Thursday, July 3, 1862: Thievery in St. Paul

Posted on May 17th, 2006 – 10:21 PM
By Ben Welter

For the first time, Yesterday’s News paddles downstream to the St. Paul Pioneer and Democrat, great-grandfather of today’s St. Paul Pioneer Press. The Pioneer was founded by James Goodhue in 1849, nearly two decades before the first issue of the Minneapolis Tribune.

In the summer of 1862, Civil War dispatches from Virginia, Pennsylvania , Louisiana and Washington, D.C., dominated the front page of the St. Paul paper. Local content in the four-page broadsheet was limited to government news, society tidbits, obituaries and crime shorts.

Readers following the recent uproar over the Spanish-language version of “The Star-Spangled Banner” might be especially interested in these 144-year-old briefs, which include a mention of a Fourth of July address to be delivered in — Ach du lieber Himmel! — German.

ROBBERY. – The residence of Mr. S.C. Whitcher was entered early yesterday morning by some daring thief, who succeeded in abducting from the pockets of Mr. Witcher, who at the time was fast asleep, the sum of two hundred and fifty-five dollars. Suspicions were fixed upon a man named Ferguson, an employee on the Northern Belle, and a dispatch was sent ordering his arrest at Red Wing. He is now in the custody of an officer at that place. If we should ask where the police were when all these depredations were being committed, some one might become offended.

HARRY F. LANE, whose trial comes before Squire Gibbs today on a charge of horse stealing, it has been discovered has been guilty of other thefts. It seems that he paid a visit to the village of Afton, and on taking his departure from there lifted a splendid rifle belonging to W.H. Gitchell, valued at $30. The gun was found at Mendota, on deposit as security for borrowed money.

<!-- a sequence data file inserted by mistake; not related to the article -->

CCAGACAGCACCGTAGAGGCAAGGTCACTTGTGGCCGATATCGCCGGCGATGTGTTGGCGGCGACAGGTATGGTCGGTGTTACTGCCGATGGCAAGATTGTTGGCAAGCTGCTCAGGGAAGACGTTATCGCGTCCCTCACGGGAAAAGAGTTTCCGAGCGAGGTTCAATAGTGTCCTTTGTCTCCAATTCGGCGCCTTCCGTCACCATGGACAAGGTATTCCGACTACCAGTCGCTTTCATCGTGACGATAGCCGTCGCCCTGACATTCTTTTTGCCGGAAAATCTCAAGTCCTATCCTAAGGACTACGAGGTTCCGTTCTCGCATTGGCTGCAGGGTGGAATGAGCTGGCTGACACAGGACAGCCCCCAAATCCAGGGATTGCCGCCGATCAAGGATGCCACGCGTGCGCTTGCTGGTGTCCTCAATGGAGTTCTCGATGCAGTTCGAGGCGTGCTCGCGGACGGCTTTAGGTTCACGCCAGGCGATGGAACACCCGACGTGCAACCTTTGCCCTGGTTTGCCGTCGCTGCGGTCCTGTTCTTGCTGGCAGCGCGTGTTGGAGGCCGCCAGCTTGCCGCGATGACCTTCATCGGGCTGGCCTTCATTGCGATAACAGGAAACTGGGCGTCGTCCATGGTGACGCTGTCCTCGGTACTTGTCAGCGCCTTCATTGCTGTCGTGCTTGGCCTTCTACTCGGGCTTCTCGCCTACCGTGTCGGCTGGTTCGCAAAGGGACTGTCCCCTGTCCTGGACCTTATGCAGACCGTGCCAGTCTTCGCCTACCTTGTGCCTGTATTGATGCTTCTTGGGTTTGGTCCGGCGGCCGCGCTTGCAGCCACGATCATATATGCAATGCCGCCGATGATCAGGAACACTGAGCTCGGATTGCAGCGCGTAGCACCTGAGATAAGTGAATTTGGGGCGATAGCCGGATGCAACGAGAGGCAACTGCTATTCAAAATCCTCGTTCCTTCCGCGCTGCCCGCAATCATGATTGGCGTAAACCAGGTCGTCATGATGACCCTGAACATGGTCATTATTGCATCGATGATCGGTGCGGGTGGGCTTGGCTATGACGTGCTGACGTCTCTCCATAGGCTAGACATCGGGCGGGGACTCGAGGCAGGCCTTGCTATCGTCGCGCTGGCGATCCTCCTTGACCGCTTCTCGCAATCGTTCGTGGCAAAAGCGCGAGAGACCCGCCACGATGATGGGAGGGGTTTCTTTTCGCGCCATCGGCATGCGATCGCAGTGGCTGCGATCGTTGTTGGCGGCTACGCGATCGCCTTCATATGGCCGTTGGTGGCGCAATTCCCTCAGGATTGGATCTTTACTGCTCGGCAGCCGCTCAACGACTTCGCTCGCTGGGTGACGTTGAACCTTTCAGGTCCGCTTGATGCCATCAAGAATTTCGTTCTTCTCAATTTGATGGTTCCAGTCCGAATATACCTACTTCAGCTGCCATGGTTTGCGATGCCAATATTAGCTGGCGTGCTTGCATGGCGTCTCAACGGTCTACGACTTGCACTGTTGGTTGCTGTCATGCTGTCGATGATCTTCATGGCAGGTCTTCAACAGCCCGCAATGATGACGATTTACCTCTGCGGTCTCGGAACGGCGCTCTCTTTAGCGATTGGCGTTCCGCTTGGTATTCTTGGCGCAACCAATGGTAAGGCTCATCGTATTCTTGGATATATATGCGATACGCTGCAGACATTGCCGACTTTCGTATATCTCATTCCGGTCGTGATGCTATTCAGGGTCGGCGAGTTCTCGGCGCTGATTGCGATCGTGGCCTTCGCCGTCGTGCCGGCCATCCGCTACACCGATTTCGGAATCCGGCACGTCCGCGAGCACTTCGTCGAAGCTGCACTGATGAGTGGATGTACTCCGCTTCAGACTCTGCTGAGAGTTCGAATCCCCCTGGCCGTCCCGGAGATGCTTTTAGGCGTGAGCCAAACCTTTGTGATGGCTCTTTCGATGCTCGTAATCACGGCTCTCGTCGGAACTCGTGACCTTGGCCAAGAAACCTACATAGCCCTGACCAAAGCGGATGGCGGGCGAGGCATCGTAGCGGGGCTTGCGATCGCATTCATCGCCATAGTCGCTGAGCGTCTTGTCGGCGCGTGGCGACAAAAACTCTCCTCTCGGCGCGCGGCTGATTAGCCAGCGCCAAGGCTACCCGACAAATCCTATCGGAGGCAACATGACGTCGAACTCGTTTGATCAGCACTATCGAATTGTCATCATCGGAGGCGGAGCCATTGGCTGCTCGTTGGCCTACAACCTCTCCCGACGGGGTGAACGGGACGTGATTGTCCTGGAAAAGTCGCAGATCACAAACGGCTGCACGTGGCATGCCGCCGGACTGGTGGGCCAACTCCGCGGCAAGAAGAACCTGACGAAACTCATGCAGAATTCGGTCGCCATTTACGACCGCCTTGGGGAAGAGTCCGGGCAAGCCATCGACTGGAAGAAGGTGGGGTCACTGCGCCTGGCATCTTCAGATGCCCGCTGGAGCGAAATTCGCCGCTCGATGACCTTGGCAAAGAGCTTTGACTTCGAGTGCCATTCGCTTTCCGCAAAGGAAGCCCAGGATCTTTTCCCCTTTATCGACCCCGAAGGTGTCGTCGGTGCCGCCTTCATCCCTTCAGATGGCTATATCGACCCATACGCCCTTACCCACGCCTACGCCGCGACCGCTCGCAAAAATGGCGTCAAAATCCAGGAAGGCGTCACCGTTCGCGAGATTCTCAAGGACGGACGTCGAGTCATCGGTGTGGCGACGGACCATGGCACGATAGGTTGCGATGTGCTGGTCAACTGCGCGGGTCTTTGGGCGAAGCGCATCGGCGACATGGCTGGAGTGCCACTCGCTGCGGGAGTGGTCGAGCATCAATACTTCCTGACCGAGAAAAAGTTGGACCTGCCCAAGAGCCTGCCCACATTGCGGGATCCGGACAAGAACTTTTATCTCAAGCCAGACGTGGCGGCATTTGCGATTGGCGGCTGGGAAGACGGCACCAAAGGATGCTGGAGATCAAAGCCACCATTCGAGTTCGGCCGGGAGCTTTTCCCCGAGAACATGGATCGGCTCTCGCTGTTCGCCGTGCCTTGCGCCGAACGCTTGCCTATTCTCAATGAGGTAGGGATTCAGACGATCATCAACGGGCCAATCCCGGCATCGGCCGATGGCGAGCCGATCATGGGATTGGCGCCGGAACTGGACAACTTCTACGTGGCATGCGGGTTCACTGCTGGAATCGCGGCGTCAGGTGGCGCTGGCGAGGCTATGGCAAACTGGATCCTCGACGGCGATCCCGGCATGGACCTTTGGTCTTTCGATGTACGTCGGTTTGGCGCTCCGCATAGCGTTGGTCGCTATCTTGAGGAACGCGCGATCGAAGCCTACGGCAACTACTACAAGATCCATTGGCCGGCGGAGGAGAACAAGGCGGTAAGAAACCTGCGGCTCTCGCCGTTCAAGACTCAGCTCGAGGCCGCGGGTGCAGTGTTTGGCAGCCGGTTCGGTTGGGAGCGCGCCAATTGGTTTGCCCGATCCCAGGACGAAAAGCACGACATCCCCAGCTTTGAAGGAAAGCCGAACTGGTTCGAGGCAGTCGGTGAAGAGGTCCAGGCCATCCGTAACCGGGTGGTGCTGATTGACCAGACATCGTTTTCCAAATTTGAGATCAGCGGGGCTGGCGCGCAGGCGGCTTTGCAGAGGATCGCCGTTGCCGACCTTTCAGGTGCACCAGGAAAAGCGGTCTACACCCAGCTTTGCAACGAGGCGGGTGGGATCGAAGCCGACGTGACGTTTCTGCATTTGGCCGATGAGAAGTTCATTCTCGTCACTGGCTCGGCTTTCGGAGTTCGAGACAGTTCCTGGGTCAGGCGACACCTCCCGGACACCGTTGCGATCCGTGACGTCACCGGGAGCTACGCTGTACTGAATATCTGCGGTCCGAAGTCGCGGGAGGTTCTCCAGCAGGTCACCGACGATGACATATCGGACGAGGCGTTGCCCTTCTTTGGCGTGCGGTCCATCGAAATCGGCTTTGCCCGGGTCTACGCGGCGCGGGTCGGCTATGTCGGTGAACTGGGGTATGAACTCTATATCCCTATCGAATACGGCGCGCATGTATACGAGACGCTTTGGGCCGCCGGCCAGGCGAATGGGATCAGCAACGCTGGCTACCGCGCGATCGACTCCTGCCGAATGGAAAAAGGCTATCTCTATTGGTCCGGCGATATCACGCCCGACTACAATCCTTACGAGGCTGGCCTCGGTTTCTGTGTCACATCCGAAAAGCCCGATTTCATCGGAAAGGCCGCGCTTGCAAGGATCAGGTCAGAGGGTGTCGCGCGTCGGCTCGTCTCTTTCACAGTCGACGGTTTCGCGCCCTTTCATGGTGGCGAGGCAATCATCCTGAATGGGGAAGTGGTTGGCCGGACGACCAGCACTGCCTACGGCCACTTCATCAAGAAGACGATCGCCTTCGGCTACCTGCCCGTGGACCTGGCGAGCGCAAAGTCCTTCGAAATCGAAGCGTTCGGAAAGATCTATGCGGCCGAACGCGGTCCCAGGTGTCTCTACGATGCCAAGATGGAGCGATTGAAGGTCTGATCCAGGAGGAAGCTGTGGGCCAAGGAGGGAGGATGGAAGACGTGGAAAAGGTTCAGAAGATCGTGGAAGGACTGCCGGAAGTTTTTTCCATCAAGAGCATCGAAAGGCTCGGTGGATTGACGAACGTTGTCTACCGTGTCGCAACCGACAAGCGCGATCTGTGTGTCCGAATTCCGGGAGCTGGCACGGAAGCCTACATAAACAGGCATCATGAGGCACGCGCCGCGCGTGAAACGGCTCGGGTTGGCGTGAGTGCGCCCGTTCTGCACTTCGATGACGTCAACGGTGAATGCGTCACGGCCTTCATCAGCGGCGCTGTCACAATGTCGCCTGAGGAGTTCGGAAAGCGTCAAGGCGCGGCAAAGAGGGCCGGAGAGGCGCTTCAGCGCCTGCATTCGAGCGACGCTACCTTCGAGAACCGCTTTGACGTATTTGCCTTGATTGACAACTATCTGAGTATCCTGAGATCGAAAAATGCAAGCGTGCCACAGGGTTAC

ANOTHER ATTEMPTED ROBBERY. — Early yesterday morning the residence of Wm. B. Langley was entered by a thief who got into his bed chamber and took from his pantaloons pocket two keys belonging to his safe. In making his escape from the house he awoke one of the inmates, who gave an alarm. The thief, fearing arrest, threw the keys down in the yard, where they were found the next morning.

The same evening an attempt was made to enter the residence of Mrs. Corbett, on Fifth street. As the city is now infested with pickpockets and thieves, we will again warn citizens to keep their revolvers close at hand.

THE FOURTH. — The Fourth of July is to be celebrated in grand style, we understand, at St. Cloud. The orators of the day will be Dr. C.P. Fischer, late editor of the Volksblatt, who will address in the German, and J. B. Parsons in the English languages.

The day will also be celebrated at LeSueur. D.C. Cooley, Esq., of this city, will deliver the oration.

GRAND FOURTH OF JULY CELEBRATION. — The German friends of education will give a grand Picnic, the proceeds of it to be devoted to educational purposes; and having secured the services of the celebrated Great Western Band, the public may rely upon having a gay old time, such as the Germans generally have.

St. Paul, 1862
In 1862, St. Paul’s Third Street seemed safe enough during the day. But more than one careless, unarmed citizen suffered depredations after nightfall. (Photo courtesy of mnhs.org)

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